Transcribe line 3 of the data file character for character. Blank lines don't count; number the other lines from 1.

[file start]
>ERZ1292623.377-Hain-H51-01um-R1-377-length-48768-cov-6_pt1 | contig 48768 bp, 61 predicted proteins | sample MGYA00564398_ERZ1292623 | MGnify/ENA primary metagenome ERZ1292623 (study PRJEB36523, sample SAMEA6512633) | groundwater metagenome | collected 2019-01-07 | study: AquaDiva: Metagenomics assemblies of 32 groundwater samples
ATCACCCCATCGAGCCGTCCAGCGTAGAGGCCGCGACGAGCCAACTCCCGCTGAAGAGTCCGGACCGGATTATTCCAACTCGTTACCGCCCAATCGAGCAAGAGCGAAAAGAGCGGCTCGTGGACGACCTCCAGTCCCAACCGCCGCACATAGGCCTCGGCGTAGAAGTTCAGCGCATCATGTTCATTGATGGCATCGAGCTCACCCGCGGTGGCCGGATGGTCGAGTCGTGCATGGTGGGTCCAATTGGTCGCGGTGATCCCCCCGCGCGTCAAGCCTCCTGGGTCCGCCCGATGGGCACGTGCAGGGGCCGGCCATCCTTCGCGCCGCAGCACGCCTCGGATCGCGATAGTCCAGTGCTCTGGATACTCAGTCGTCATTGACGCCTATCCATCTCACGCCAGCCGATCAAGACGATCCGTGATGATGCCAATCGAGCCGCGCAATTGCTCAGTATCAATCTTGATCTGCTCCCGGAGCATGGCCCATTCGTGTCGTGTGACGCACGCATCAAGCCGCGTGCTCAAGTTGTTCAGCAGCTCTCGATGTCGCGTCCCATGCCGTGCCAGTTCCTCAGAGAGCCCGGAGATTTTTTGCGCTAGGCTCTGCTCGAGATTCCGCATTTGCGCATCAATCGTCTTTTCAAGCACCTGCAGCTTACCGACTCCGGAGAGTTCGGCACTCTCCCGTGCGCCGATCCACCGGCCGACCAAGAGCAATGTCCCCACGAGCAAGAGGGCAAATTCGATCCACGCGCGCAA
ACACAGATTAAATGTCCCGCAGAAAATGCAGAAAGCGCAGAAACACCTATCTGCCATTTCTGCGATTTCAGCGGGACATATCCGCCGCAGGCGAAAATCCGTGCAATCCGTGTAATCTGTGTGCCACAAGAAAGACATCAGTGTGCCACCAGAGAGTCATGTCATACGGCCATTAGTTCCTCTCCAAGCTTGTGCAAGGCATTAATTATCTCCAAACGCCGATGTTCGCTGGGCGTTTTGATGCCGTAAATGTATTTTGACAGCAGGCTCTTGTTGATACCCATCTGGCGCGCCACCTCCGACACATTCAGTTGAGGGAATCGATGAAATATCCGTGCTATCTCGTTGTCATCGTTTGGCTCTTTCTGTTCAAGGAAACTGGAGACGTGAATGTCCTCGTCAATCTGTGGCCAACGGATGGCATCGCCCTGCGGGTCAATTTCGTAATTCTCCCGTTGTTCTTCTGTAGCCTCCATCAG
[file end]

ACACAGATTAAATGTCCCGCAGAAAATGCAGAAAGCGCAGAAACACCTATCTGCCATTTCTGCGATTTCAGCGGGACATATCCGCCGCAGGCGAAAATCCGTGCAATCCGTGTAATCTGTGTGCCACAAGAAAGACATCAGTGTGCCACCAGAGAGTCATGTCATACGGCCATTAGTTCCTCTCCAAGCTTGTGCAAGGCATTAATTATCTCCAAACGCCGATGTTCGCTGGGCGTTTTGATGCCGTAAATGTATTTTGACAGCAGGCTCTTGTTGATACCCATCTGGCGCGCCACCTCCGACACATTCAGTTGAGGGAATCGATGAAATATCCGTGCTATCTCGTTGTCATCGTTTGGCTCTTTCTGTTCAAGGAAACTGGAGACGTGAATGTCCTCGTCAATCTGTGGCCAACGGATGGCATCGCCCTGCGGGTCAATTTCGTAATTCTCCCGTTGTTCTTCTGTAGCCTCCATCAG